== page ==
Unless you’re getting a custom-fit leather suit, it’s quite easy for women to look frumpy in riding gear; leather or textile. Not that style should trump function, but if there’s a choice between something that is big and bulky or something that is form fitting and also protective, I’ll pick the latter.
Enter the REV’IT Sand Ladies pants and jacket. It’s the successor to the Netherlands’ brand’s Ventura line and hugs the female form better than previously. That was the goal when designers went to create these pieces; still give all the protection you need atop two wheels but minimize bulk, streamline the pieces and make it look good.
It also takes its DNA from the men’s Sand 2 gear, which has been wildly successful for REV’IT.
Without listing every aspect of these technical pieces – you can also click on my esteemed colleague’s review link here for more in-depth notes – following are a few facts that comprise the REV’IT’s ladies Sand jacket and pants.
The pants and jacket were designed with 4-season riding in mind, and utilize 3-layer textile pieces with thermal inserts and hydratex waterproof liners – which are now a pretty standard way of providing waterproofing for textile suits, though not a popular method at CMG as they allow the suit to get soaked and are hard to install at the side of the road.
The jacket is laced with seven vents, abrasion resistant materials, CE armour and five-position adjustable collar. You also have the choice in four different colour combinations: black-white, silver-blue, silver-black, and the set I tested, silver-red. The Pants have removable knee and hip armour and come in two colours (silver or black), and are available in short, standard and tall leg lengths.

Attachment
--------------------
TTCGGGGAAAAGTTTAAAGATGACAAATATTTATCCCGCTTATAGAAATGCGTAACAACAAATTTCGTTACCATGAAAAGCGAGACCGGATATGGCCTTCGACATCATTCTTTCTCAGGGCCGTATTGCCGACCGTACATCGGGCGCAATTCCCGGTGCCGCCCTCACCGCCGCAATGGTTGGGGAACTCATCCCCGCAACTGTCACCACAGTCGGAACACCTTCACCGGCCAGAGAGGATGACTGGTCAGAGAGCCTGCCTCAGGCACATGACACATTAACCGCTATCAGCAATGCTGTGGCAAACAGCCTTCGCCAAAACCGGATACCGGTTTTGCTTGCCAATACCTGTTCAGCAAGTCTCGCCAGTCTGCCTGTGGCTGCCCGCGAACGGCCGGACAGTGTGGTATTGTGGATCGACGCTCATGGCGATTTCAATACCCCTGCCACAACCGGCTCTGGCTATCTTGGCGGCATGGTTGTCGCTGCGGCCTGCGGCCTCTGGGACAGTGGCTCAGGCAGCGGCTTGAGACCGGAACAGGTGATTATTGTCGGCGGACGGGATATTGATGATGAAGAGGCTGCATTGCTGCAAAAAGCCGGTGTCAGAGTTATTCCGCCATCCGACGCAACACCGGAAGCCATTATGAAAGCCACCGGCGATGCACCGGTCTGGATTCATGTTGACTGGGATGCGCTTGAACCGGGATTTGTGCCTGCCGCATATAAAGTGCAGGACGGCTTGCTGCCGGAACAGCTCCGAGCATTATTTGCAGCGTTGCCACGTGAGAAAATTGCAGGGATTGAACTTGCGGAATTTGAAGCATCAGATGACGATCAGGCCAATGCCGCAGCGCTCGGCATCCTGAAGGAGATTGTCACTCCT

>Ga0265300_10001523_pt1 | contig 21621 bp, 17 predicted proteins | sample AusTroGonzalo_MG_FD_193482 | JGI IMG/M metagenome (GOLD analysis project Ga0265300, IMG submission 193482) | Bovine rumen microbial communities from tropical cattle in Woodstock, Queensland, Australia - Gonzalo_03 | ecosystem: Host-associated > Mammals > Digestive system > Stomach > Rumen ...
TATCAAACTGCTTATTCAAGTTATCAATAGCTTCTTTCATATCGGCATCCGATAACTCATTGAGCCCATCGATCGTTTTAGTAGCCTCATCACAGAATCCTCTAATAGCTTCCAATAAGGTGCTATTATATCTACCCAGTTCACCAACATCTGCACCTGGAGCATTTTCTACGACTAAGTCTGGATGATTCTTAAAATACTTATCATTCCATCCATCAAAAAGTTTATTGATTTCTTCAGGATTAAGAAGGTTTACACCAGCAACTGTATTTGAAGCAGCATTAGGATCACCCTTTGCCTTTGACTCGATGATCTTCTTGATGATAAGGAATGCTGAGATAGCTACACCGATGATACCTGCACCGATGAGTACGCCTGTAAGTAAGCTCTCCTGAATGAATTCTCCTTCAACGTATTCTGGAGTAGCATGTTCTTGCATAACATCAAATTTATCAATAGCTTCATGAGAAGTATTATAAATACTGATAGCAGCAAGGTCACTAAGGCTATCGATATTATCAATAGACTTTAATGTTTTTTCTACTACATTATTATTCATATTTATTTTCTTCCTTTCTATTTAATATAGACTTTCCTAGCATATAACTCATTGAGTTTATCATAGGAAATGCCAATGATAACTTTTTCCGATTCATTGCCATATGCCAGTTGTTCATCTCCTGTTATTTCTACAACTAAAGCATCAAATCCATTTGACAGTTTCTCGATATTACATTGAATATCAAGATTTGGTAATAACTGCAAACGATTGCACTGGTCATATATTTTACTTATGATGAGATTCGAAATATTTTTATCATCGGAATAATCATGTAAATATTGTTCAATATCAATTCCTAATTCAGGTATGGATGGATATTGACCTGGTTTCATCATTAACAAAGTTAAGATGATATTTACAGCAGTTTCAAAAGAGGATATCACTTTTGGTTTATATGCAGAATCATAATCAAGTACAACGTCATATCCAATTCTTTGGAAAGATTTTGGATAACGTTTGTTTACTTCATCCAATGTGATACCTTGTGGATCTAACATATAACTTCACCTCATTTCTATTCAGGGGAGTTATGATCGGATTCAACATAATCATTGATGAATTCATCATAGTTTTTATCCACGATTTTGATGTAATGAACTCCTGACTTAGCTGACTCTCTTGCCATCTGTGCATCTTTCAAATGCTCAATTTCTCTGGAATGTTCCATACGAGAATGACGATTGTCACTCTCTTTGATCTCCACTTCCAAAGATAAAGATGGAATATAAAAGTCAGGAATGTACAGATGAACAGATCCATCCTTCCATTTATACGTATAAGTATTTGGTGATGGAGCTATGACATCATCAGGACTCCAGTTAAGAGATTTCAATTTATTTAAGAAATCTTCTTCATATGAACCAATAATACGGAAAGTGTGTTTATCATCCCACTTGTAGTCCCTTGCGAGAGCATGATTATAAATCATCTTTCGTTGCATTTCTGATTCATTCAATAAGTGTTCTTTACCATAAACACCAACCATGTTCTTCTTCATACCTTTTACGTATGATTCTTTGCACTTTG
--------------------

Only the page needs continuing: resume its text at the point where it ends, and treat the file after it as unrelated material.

Fit and Finish
I have what’s deemed as the “hourglass” figure. I have a small waist but I have hips – for better or for worse :).
According to the sizing chart, I should have been a size 38 in the pants, but I upped my size to 40 since the pants seem to be cut very straight. I was glad I did as there’s little to no wiggle room in the hips UNLESS I take out the removable hip protection, which I had no intention of doing. The extra room also allowed me to move a bit freer in the pants, meaning it was easier to throw a leg over the bike.
For up top, I chose a size 38 jacket. Even though it’s smaller than the pants, the two of them still zip up very nicely together, which then solves the gaping waistline issue.
I will point out that the collar in the jacket is quite high. That’s a two-fold blessing/curse– it keeps the rain from trickling down your back but if you’re on a bike that requires some sort of bending over, it did cut into my neck.
My first experience with it was on the Ducati Monster 1200 over the course of three days. By the end of it, I ended up with a hickey-like mark on my neck. Then again, I didn’t mind because it just reminded me of the fun I had making the mark. Oh to be young again! It would appear that the gear is designed with a more upright riding position in mind.
Rain, cold, hot